Many people say a puppy should be fed from the bowl or that it is best that a puppy never free-feeds. However, if you want to know whether free-feeding your puppy is terrible for him health-wise, these opinions don’t hold much weight. In this article, I will give you facts about free-feeding your puppy and help you make up your mind about free-feeding altogether.

What is Free-Feeding a Dog?

What is Free-Feeding a Dog?

Free-feeding allows your dog to have access to dry dog food throughout the day, without restrictions. This is commonly done with automatic feeders that dispense food at set intervals.

Free-feeding is often recommended to help your dog maintain the ideal body weight and reduce the risk of obesity. It can also be helpful for dogs who suffer from separation anxiety because it helps them avoid feeling hungry when their owners are away from home for long periods.

However, free-feeding isn’t appropriate for every dog or every situation. For example, some dogs will overeat if given the opportunity, while others may become bored and eat less than they should.

Here’s what you need to know about free-feeding a dog:

Free-feeding allows your dog to eat as much food as he wants. It’s not the same as free-choice feeding, which refers to a feeding system where dogs can access food at any time.

The term “free-feed” probably comes from the idea that when you leave food out for your dog, he won’t know when to stop eating. A better description of this practice might be “unlimited access” or “ad libitum,” which means “as much as they want.”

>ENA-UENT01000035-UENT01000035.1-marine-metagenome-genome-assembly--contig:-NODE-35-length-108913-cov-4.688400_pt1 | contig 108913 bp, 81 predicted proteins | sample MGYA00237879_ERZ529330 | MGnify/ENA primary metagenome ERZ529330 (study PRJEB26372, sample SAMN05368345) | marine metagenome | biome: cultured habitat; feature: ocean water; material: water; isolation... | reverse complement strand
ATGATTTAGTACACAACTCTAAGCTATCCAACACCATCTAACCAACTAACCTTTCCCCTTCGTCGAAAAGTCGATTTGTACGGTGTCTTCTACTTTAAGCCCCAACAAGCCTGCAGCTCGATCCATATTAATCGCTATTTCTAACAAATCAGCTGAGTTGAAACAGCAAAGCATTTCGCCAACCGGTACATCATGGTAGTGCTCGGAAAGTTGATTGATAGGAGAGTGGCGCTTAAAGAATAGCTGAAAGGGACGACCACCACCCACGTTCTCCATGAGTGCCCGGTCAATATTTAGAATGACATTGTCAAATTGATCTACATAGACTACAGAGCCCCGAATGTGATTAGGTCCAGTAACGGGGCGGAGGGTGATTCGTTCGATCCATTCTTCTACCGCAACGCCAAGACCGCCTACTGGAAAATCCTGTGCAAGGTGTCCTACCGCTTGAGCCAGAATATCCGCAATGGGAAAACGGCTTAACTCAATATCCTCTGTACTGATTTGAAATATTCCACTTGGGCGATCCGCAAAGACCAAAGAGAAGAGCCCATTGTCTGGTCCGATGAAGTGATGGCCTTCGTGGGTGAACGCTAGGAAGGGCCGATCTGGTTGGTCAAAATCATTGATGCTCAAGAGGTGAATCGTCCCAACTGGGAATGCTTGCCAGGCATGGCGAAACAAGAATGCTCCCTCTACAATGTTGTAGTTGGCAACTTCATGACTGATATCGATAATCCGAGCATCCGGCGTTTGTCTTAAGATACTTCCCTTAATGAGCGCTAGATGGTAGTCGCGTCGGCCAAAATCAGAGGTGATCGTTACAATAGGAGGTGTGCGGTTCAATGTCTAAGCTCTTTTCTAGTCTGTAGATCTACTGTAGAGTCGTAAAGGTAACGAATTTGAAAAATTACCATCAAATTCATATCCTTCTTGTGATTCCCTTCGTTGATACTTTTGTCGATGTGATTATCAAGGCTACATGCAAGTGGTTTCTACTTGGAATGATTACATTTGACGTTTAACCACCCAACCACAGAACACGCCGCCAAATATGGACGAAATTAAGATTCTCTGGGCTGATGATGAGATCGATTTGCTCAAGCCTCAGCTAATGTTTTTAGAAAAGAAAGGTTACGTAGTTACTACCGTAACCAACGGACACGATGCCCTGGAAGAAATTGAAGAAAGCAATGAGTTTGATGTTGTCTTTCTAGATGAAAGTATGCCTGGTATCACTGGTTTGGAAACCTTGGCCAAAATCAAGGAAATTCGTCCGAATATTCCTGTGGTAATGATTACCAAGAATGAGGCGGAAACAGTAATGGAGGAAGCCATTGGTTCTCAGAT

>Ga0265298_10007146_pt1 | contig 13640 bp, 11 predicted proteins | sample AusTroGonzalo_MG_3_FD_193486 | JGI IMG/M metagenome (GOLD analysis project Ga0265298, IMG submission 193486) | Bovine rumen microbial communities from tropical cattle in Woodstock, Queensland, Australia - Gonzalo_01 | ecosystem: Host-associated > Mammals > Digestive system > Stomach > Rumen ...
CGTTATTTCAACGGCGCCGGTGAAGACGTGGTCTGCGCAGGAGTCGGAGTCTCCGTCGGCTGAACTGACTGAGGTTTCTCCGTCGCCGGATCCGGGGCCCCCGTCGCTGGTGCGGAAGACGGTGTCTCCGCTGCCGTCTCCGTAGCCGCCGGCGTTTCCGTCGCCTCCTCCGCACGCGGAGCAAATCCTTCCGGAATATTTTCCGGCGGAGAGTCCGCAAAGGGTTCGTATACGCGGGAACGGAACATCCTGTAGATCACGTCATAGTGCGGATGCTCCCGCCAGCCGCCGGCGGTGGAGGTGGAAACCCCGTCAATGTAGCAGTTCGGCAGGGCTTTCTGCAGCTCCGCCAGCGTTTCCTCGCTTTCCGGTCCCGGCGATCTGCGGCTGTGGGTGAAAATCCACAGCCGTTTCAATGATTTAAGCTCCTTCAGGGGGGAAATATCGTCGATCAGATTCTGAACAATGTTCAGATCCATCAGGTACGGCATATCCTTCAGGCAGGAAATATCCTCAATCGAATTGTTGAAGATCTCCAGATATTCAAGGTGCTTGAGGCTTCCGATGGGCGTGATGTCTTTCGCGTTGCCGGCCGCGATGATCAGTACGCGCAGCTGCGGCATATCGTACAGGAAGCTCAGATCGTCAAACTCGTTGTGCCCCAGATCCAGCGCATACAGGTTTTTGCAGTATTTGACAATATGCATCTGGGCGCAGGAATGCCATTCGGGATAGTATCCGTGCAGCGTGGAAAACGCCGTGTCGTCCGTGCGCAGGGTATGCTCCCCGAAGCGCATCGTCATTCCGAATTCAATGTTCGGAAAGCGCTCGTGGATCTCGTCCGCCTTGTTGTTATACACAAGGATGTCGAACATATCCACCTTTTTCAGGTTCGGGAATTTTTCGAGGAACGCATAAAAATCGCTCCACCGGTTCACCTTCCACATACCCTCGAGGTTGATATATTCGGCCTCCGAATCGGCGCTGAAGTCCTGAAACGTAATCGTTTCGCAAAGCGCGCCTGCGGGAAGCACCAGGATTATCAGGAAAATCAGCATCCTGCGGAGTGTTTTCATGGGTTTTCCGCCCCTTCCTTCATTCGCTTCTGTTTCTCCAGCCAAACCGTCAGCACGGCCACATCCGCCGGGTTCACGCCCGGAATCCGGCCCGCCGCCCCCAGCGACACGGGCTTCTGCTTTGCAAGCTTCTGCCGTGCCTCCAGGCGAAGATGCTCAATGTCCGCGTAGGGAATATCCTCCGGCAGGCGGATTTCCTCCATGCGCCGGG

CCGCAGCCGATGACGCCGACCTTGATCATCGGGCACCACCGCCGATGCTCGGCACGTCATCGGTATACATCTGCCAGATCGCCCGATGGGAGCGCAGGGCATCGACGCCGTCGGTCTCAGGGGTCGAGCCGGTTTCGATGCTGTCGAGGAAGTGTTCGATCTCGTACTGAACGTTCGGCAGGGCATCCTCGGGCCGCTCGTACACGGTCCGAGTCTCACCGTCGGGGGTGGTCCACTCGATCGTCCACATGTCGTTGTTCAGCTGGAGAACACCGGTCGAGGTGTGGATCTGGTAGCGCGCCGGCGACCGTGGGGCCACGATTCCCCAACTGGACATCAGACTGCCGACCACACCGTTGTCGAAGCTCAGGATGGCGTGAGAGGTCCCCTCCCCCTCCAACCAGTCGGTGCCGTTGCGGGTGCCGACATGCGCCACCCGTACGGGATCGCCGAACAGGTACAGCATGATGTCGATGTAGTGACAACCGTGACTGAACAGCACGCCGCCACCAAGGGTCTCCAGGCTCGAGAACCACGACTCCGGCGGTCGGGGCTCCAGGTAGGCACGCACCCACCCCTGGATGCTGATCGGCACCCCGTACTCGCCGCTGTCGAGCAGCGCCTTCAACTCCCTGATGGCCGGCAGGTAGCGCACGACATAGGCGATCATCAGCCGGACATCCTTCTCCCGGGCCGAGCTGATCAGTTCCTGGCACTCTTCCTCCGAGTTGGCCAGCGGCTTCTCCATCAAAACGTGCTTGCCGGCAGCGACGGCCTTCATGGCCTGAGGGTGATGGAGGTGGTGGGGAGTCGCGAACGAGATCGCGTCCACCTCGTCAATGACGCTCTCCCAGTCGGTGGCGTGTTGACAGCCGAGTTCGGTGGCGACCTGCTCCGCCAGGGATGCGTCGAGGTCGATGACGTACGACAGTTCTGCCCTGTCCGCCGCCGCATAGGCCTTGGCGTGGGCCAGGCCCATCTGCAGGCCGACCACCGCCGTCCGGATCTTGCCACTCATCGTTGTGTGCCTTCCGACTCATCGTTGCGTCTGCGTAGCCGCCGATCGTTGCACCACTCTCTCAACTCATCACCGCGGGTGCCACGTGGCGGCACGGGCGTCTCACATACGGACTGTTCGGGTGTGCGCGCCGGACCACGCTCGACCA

What is Free-Feeding a Dog?

Why Do People Free-Feed Their Dogs?

Free-feeding is common among owners who feed their pets dry kibble because it allows them to keep their dogs occupied with something to do while they go about their daily lives. If your dog has something interesting to do like eating, he won’t try to get into trouble or make too much noise while you’re gone. However, this strategy doesn’t always work out as well as planned.

Why Do People Free-Feed Their Dogs?

Benefits and Risks of Free Feeding

Free-feeding has both advantages and disadvantages. It can be beneficial if you want your dog to eat more slowly or if you want to avoid leaving food out constantly. But it also poses some risks for overweight dogs, especially since some dogs overeat when they are free-fed.

The Benefits of Free-Feeding Your Dog

One of the benefits of free-feeding is that it helps eliminate mealtime stress from both you and your pup: Your dog no longer has to wait for his dinner each night, and you won’t have to worry about whether or not he gets enough food when left alone during the day (and therefore overeats). This can be especially helpful if your pup has anxiety around food or other dogs.